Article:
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Institute for Human Development; School of Nursing and Midwifery, East Africa


The COVID-19 pandemic has caused widespread disruptions to health, economic and social lives globally. This qualitative study explores frontline healthcare workers’ (HCWs) experiences delivering routine care in Kenya’s informal settlements during the early phases of the pandemic, amidst stringent COVID-19 mitigation measures. Thirteen telephone interviews were conducted with facility and community-based HCWs serving three informal settlements in Nairobi and Mombasa. Data were analyzed using the framework approach. Results indicate there were widespread fears and anxieties surrounding COVID-19 and its management. Secondly, access to facility-based care at the onset of the pandemic was reported to decline, with service availability hampered by the imposed curfew hours and guidance on the maximum allowable number of clients. HCWs experienced heightened risk of COVID-19 infection due to poor working conditions including inadequate personal protective equipment (PPE) and unavailable isolation areas for COVID-19 positive patients. HCWs also experienced stigma associated with contact with persons suspected of having COVID-19 infection, thereby causing a strain on their mental health and wellbeing. The study recommends the need for interventions to support and protect HCWs’ physical and mental health, alongside health system preparedness. Additionally, it is vital to identify ways of taking health services closer to the community to address access barriers in health emergency contexts.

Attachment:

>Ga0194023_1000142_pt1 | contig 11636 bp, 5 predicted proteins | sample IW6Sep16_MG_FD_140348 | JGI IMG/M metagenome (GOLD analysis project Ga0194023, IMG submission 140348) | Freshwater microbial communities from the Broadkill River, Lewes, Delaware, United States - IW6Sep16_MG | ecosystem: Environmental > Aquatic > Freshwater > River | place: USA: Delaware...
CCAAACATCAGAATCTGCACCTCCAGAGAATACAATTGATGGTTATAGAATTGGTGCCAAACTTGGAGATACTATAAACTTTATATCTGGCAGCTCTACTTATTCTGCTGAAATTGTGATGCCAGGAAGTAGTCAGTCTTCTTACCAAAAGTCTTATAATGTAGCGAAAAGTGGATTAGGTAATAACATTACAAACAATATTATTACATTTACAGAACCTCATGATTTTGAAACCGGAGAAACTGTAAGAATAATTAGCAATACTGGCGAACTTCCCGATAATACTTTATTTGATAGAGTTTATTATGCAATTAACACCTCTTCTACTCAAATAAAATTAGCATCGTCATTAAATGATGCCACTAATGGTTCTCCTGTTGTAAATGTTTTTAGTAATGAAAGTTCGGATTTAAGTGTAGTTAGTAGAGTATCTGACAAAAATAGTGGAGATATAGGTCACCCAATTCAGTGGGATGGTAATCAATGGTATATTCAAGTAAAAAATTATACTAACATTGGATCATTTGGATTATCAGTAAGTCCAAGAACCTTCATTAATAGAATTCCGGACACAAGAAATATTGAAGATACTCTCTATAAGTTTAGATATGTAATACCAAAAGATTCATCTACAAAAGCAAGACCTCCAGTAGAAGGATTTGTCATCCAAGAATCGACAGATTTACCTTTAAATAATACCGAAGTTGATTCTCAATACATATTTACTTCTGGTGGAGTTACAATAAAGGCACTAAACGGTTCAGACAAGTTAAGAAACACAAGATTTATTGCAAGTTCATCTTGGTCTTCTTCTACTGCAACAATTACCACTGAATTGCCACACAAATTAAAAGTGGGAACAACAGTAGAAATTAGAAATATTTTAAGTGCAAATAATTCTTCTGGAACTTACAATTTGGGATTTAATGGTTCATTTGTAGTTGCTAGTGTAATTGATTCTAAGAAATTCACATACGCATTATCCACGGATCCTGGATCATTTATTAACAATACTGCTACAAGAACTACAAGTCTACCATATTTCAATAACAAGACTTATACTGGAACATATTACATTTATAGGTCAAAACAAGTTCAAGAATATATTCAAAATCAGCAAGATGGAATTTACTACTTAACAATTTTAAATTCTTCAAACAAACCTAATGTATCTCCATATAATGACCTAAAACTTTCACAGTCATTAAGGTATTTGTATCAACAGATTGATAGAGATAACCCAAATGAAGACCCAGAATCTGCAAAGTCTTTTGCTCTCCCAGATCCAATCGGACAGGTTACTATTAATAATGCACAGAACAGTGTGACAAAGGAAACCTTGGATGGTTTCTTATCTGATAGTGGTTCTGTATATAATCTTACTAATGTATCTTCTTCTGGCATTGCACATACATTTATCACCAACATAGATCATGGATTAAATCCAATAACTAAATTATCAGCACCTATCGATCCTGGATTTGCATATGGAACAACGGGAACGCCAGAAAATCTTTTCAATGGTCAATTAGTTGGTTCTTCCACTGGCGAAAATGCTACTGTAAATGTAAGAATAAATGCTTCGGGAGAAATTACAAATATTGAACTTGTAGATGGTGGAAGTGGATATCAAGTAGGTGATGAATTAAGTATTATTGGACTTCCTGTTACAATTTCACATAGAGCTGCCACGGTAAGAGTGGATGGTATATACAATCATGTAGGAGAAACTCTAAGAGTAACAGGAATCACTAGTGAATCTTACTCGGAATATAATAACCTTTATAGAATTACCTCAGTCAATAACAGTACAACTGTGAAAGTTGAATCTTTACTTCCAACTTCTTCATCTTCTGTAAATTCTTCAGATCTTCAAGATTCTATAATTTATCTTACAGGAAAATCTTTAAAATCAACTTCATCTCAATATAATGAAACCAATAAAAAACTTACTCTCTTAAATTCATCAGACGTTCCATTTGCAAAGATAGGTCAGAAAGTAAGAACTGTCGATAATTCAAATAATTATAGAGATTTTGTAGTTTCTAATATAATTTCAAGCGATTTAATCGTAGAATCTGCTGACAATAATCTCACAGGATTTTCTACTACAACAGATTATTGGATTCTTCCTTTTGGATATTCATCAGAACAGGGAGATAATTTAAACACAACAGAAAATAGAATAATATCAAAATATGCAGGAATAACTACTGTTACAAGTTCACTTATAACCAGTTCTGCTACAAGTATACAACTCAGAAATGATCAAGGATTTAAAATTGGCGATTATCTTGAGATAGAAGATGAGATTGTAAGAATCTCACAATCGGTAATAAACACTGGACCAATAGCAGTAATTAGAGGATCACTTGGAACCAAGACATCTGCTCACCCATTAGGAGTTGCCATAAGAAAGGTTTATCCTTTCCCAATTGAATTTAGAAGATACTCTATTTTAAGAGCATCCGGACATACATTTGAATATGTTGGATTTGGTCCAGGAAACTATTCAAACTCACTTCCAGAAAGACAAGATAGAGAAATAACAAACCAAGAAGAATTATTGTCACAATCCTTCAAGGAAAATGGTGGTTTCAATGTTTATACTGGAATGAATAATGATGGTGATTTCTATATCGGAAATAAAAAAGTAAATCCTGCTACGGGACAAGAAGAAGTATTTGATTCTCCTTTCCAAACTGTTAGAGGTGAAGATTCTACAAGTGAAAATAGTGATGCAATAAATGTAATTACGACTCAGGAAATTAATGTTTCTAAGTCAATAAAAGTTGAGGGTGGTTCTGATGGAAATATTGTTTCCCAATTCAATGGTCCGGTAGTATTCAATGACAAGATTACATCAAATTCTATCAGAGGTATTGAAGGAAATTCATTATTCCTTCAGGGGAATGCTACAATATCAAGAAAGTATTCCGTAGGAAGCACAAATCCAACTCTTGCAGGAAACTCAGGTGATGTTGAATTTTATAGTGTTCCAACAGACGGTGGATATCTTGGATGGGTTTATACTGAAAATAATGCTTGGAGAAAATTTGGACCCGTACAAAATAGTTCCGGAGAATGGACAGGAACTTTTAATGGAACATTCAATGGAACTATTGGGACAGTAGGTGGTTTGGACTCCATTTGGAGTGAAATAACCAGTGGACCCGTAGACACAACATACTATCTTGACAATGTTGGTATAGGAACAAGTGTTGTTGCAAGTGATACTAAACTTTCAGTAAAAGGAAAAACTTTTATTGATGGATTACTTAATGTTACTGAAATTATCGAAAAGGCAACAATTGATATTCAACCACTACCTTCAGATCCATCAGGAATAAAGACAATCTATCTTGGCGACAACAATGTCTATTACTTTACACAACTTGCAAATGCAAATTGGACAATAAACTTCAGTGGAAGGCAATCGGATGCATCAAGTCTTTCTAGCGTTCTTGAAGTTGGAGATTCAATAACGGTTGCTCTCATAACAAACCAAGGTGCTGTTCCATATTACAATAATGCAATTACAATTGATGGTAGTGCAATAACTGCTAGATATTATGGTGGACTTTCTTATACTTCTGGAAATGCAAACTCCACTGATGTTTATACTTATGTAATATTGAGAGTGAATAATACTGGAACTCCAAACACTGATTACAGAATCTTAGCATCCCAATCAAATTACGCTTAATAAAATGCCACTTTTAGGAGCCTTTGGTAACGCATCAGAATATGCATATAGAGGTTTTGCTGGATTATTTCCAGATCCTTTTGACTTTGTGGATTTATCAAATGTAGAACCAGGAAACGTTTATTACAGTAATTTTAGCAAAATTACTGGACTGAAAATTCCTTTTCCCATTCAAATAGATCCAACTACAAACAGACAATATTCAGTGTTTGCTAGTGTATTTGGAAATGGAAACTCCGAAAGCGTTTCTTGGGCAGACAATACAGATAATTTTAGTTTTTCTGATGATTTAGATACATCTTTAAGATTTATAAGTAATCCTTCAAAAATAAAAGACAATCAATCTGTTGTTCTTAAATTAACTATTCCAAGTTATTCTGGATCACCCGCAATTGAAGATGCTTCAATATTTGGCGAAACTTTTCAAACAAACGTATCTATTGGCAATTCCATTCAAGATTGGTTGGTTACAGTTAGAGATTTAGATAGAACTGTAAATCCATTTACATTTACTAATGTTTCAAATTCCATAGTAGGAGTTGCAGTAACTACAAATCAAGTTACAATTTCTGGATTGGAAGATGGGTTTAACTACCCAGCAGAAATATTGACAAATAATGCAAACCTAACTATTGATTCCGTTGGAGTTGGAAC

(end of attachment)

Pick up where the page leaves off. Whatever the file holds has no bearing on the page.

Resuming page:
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Creative Commons Attribution 4.0 International License
This work is licensed under a Creative Commons Attribution 4.0 International License.